Saturday, December 1, 2012

Recipe for Failure: Long-day Onions in Florida.


I love winter gardening in north Florida. We can grow cool-weather vegetables including, lettuce, onions, garlic, cabbage and the other cole crops right through the winter despite the fact that we get 10 or more killing frosts. The soil never gets particularly cold, though because between those frosts we are likely to get some warm days--even up to the high 70s. I've started many of my cool-weather crops this year, but I hadn't started any onions yet. So it was time to start some.

On December 1, most of the onions for sale in a Home Depot here in North Florida were long-day onions! Any grade-school kid can tell you that the days are getting shorter until Winter Solstice, when they will slowly get longer. So if you plant onions now, you will not have long days any time soon and while those onions may grow, they will not form bulbs before our weather gets too hot for them. Long-day onions are for northern gardeners in places like Maine, who plant onions in the spring and leave them in the ground until the days grow long. So what is Bonnie Plants thinking?

I ranted about Bonnie Plants and their blatant disregard for providing the appropriate plants for their customers over on Garden Rant in March 2011: Unseasonable Offerings from Bonnie Plants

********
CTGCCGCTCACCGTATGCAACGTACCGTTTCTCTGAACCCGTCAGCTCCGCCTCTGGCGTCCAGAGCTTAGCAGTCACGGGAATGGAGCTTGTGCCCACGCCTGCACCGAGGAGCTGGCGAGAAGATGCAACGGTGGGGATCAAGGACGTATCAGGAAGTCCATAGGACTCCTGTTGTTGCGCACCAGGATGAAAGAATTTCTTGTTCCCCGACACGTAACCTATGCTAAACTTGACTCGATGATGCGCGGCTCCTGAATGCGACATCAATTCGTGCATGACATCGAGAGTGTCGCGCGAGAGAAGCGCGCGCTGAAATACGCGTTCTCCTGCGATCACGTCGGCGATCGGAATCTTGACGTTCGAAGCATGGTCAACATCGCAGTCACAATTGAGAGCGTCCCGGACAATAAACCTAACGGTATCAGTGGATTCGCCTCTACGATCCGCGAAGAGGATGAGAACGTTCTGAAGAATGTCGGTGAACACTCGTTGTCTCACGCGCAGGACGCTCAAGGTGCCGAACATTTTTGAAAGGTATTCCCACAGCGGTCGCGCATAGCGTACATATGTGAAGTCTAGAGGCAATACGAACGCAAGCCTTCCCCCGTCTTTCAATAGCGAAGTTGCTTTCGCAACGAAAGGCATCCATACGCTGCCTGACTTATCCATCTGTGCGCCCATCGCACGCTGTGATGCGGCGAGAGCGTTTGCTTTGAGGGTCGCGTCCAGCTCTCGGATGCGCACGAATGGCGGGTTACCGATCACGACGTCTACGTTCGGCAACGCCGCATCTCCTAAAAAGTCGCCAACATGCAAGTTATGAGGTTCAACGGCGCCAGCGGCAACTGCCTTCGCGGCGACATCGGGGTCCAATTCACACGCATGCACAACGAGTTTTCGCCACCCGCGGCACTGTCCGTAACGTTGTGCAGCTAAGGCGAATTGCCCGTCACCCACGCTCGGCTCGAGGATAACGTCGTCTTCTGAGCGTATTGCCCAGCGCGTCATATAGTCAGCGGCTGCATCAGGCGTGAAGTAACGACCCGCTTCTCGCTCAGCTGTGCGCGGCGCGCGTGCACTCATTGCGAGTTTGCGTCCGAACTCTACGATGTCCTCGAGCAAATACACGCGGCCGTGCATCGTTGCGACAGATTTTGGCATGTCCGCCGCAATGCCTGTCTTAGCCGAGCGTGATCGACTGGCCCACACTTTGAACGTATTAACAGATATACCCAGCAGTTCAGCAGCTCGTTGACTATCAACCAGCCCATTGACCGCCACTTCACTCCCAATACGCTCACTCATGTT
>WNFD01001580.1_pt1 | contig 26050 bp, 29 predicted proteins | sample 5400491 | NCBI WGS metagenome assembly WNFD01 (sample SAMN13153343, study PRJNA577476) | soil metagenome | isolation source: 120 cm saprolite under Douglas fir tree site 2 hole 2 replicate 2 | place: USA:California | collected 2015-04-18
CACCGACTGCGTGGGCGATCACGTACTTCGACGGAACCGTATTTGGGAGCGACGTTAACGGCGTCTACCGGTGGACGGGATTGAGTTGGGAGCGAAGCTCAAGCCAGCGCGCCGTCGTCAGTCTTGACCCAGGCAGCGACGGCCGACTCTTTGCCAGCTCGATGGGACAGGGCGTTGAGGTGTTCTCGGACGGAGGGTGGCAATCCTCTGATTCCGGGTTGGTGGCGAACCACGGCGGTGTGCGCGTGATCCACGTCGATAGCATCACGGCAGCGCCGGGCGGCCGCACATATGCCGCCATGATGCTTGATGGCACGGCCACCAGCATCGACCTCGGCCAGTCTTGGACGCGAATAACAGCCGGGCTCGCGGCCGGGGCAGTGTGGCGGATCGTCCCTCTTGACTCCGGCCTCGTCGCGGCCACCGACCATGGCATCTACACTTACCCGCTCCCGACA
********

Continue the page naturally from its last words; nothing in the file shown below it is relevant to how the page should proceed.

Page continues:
Here are more details on onions in my article: The Skinny on Onions

I harvested my sweet onion crop in May last year when the soil was bone dry.

I tied their leaves together with soft cloth strips and hung them to dry for three weeks in the garage. Then I stored them in a paper bag in a dark cool closet. We ate a lot of onions for more than three months.
So heed my warning: Bonnie Plants has a flawed distribution system. As a sustainable gardener, you need to know what to look for BEFORE you purchase plants. I was able to find some short day onion sets inside near the seed racks, so I will be planting a bunch of onions this week. Yay!

Green Gardening Matters,
Ginny Stibolt

3 comments:

  1. Thanks for the info I never knew.

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  2. Darn, I've had Bonnie onions in the garden since October just getting fatter and fatter (the stalk, that is) thinking they will become large bulbs. I'm in Central Florida so I hope they weren't the long day variety. I don't remember. Thanks for the heads up on the difference between the two!

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    Replies
    1. My short day onions are beginning to form bulbs here in Clay County in north Florida. Hopefully, yours will develop bulbs, but if it gets too hot before they bulb out, you can still eat those stalks and use them anywhere you'd use regular onions. If they begin to flower use them right away.

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